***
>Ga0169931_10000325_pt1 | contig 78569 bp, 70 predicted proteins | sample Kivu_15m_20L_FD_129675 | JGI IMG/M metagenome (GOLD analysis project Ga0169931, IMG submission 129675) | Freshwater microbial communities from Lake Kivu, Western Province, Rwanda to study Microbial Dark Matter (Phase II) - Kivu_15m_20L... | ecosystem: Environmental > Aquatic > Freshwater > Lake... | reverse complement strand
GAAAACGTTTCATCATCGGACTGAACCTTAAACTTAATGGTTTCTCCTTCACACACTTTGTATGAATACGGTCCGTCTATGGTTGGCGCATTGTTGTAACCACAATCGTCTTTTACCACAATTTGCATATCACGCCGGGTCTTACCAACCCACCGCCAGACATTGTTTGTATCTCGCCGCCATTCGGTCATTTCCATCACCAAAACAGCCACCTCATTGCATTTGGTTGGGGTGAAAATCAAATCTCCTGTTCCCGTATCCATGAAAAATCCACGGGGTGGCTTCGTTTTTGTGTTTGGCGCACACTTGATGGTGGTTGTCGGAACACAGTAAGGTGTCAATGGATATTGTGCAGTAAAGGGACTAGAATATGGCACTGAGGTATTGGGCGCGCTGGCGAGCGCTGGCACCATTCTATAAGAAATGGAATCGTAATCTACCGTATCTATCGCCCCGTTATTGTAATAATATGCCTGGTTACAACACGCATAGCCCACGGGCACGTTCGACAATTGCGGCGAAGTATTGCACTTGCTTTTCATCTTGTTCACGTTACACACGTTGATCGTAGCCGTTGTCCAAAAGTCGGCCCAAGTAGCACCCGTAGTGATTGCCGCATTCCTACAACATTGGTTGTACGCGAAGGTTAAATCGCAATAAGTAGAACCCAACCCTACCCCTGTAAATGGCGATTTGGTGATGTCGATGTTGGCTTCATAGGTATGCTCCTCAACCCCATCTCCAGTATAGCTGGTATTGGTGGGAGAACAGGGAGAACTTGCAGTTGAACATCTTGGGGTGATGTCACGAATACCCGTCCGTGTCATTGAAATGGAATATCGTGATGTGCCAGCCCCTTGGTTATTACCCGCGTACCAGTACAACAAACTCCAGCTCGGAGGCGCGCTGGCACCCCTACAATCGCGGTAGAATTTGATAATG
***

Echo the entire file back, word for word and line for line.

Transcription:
>Ga0169931_10000325_pt1 | contig 78569 bp, 70 predicted proteins | sample Kivu_15m_20L_FD_129675 | JGI IMG/M metagenome (GOLD analysis project Ga0169931, IMG submission 129675) | Freshwater microbial communities from Lake Kivu, Western Province, Rwanda to study Microbial Dark Matter (Phase II) - Kivu_15m_20L... | ecosystem: Environmental > Aquatic > Freshwater > Lake... | reverse complement strand
GAAAACGTTTCATCATCGGACTGAACCTTAAACTTAATGGTTTCTCCTTCACACACTTTGTATGAATACGGTCCGTCTATGGTTGGCGCATTGTTGTAACCACAATCGTCTTTTACCACAATTTGCATATCACGCCGGGTCTTACCAACCCACCGCCAGACATTGTTTGTATCTCGCCGCCATTCGGTCATTTCCATCACCAAAACAGCCACCTCATTGCATTTGGTTGGGGTGAAAATCAAATCTCCTGTTCCCGTATCCATGAAAAATCCACGGGGTGGCTTCGTTTTTGTGTTTGGCGCACACTTGATGGTGGTTGTCGGAACACAGTAAGGTGTCAATGGATATTGTGCAGTAAAGGGACTAGAATATGGCACTGAGGTATTGGGCGCGCTGGCGAGCGCTGGCACCATTCTATAAGAAATGGAATCGTAATCTACCGTATCTATCGCCCCGTTATTGTAATAATATGCCTGGTTACAACACGCATAGCCCACGGGCACGTTCGACAATTGCGGCGAAGTATTGCACTTGCTTTTCATCTTGTTCACGTTACACACGTTGATCGTAGCCGTTGTCCAAAAGTCGGCCCAAGTAGCACCCGTAGTGATTGCCGCATTCCTACAACATTGGTTGTACGCGAAGGTTAAATCGCAATAAGTAGAACCCAACCCTACCCCTGTAAATGGCGATTTGGTGATGTCGATGTTGGCTTCATAGGTATGCTCCTCAACCCCATCTCCAGTATAGCTGGTATTGGTGGGAGAACAGGGAGAACTTGCAGTTGAACATCTTGGGGTGATGTCACGAATACCCGTCCGTGTCATTGAAATGGAATATCGTGATGTGCCAGCCCCTTGGTTATTACCCGCGTACCAGTACAACAAACTCCAGCTCGGAGGCGCGCTGGCACCCCTACAATCGCGGTAGAATTTGATAATG